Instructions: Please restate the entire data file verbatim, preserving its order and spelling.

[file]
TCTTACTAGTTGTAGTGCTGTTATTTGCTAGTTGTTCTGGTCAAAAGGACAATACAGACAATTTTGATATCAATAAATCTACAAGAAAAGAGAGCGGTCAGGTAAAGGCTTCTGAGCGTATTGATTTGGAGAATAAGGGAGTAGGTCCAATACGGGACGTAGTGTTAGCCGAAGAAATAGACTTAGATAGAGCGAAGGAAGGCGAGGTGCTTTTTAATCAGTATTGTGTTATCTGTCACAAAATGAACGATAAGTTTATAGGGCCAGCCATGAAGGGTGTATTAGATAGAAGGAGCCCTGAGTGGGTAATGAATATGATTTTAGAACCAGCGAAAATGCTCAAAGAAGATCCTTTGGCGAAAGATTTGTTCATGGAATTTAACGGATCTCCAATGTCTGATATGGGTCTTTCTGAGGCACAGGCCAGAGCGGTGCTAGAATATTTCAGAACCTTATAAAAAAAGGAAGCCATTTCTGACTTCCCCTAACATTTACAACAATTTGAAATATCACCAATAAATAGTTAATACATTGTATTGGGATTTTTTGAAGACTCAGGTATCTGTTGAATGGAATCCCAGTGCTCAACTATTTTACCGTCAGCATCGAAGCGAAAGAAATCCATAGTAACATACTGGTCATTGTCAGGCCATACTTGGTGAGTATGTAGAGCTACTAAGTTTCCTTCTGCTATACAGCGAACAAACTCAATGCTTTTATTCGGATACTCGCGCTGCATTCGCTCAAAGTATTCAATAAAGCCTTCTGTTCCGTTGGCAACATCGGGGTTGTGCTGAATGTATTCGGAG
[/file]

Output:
TCTTACTAGTTGTAGTGCTGTTATTTGCTAGTTGTTCTGGTCAAAAGGACAATACAGACAATTTTGATATCAATAAATCTACAAGAAAAGAGAGCGGTCAGGTAAAGGCTTCTGAGCGTATTGATTTGGAGAATAAGGGAGTAGGTCCAATACGGGACGTAGTGTTAGCCGAAGAAATAGACTTAGATAGAGCGAAGGAAGGCGAGGTGCTTTTTAATCAGTATTGTGTTATCTGTCACAAAATGAACGATAAGTTTATAGGGCCAGCCATGAAGGGTGTATTAGATAGAAGGAGCCCTGAGTGGGTAATGAATATGATTTTAGAACCAGCGAAAATGCTCAAAGAAGATCCTTTGGCGAAAGATTTGTTCATGGAATTTAACGGATCTCCAATGTCTGATATGGGTCTTTCTGAGGCACAGGCCAGAGCGGTGCTAGAATATTTCAGAACCTTATAAAAAAAGGAAGCCATTTCTGACTTCCCCTAACATTTACAACAATTTGAAATATCACCAATAAATAGTTAATACATTGTATTGGGATTTTTTGAAGACTCAGGTATCTGTTGAATGGAATCCCAGTGCTCAACTATTTTACCGTCAGCATCGAAGCGAAAGAAATCCATAGTAACATACTGGTCATTGTCAGGCCATACTTGGTGAGTATGTAGAGCTACTAAGTTTCCTTCTGCTATACAGCGAACAAACTCAATGCTTTTATTCGGATACTCGCGCTGCATTCGCTCAAAGTATTCAATAAAGCCTTCTGTTCCGTTGGCAACATCGGGGTTGTGCTGAATGTATTCGGAG